Street scene at Norwich, using a folding camera and expired film. Agfa Isolette I. 1954 medium format folding camera. Ilford FP4 Plus film. Expired 2001. Developed in ID11
What can I rave about today? How about my medium format pocket camera? Yes, that’s correct, medium format that fits in your (large) pocket. I bought an Agfa Isolette I at a car boot sale last Autumn. It was in pretty good condition, clean, and cost me around eight quid. Photo below:
My Agfa Isolette I. Taken using a Sony A200 DSLR
A folding camera made in Germany circa 1954, the Isolette I was the economy model in the Isolette range, with a plain jane Agfa Agnar f/4.5 lens, and a max shutter speed of 200. After purchasing it I read online, to expect the old bellows to leak light. Although there are instructions and even a template online, for making new bellows, it looked too craft-like for my ten thumbs. Neither could I justify paying for them. I tried a film in the camera anyway, but on processing the film, I made a goof and didn’t add enough developer solution to the tank. Sure enough the result was awful, but I wasn’t sure how much was down to my developing goof, and how much was down to light leaks on the camera. I lost interest in it, and reverted to using the Lubitel for my medium format work. Later purchase of the Bronica pushed the Isolette further to the back of the camera cupboard, near to the box cameras.
My Agfa Isolette when folded. Fits nicely into a coat or jacket pocket.
But it’s such a pretty and clean camera, so I kept pulling it out again. Then around a month ago, I decided to try another film in it – only to develop it better this time. Ok, I plumped for a very expired old roll of Ilford FP4+ that was probably ready for the bin anyway. I used up the 12 6 x 6 square exposures on the roll of 120 film. After processing the film – no visible light leak damage. It works.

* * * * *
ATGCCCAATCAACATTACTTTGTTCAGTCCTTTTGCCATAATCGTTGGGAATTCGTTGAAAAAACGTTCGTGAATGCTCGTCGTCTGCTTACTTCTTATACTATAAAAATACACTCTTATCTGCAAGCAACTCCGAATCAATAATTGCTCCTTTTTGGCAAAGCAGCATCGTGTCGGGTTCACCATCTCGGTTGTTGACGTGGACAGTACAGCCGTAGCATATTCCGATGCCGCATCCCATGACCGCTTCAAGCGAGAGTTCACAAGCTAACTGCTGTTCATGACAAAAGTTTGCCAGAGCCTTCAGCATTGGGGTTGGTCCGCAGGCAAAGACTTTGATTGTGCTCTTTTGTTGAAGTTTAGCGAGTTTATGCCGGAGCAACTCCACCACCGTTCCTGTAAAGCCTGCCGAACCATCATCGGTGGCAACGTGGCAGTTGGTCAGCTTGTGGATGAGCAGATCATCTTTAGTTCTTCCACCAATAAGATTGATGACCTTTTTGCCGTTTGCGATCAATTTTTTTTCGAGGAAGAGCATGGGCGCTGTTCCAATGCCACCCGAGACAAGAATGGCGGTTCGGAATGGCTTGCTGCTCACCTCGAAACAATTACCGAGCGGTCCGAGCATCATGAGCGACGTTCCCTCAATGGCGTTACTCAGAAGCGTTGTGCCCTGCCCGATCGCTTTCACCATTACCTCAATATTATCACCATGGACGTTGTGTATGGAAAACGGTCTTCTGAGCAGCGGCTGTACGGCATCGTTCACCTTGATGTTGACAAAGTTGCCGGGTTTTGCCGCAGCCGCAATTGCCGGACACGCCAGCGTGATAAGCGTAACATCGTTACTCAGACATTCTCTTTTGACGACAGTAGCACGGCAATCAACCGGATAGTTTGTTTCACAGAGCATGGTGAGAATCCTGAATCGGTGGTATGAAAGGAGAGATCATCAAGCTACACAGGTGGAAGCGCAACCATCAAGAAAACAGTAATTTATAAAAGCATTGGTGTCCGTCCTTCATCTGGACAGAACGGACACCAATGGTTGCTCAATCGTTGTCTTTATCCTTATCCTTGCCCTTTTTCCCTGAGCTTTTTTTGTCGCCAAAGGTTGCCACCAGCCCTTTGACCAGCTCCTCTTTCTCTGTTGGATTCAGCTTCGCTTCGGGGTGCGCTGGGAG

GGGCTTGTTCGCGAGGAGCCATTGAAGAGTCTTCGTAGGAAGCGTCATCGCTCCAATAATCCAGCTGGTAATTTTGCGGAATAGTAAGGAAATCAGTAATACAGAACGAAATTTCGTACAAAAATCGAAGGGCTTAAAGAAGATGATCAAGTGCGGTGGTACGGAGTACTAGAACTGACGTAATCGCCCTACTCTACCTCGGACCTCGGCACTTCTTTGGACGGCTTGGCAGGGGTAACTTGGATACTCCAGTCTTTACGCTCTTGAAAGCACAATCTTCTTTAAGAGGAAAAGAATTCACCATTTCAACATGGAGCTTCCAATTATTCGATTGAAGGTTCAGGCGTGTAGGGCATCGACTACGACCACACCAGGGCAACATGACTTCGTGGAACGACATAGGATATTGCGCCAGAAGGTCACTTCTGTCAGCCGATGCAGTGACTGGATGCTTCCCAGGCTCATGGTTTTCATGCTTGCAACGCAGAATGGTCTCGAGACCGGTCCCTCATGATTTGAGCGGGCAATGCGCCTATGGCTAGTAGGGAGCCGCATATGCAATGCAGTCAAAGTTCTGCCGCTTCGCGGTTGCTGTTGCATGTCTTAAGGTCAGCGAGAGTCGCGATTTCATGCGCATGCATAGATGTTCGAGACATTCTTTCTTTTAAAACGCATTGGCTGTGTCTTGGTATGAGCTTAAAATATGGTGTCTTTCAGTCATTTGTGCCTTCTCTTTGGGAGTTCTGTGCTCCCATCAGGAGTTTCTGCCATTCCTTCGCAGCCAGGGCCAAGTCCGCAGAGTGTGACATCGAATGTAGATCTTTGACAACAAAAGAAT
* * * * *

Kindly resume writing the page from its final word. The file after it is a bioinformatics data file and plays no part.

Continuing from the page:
Now I see the benefits to a camera like this. Ok, the lens isn’t Carl Zeiss and the body isn’t Hasselblad – but it fits in a coat pocket, and it takes reasonable (better than a Chinese plastic toy camera) medium format photographs. Not only that, but every time that I unfold it, I get a kick. Even folded, it feels good in the hand – like a stylish flask. It certainly solicits attention from the general public, but in a positive way, not in an annoyed way. People with low technical knowledge, of all ages, recognise it as vintage. Something from another age. It’s the bellows that do it for them.
My Isolette as I said, is very clean, and very mechanically sound. A press of a button, and I need to catch the bellows cover as it launches out horizontally, else wise the lens pops out almost violently. Focusing is purely manual, without a range finder, although the camera does sport a conventional viewfinder. Max shutter speed is a very slow 200, while aperture opens f32 to f4.5. Shutter needs to be cocked prior to being fired, just like the Lubitel.
It’s replaced the Lubitel as my back up medium format camera to the Bronica. The Lube TLR is a good back up, but it’s flattened by the sheer style and potability of this folder. It’s as near to 35mm portability as medium format photography can get. It means that I can take it places discreetly, where I don’t want to take a big chunky serious looking Bronica.
The top photo of the young man watching a couple was taken using very expired film, outside of the Forum in Norwich. I call it the watcher. Pleasant young man with an African accent. He asked me about my camera. It can start a conversation and even solicit voluntary models.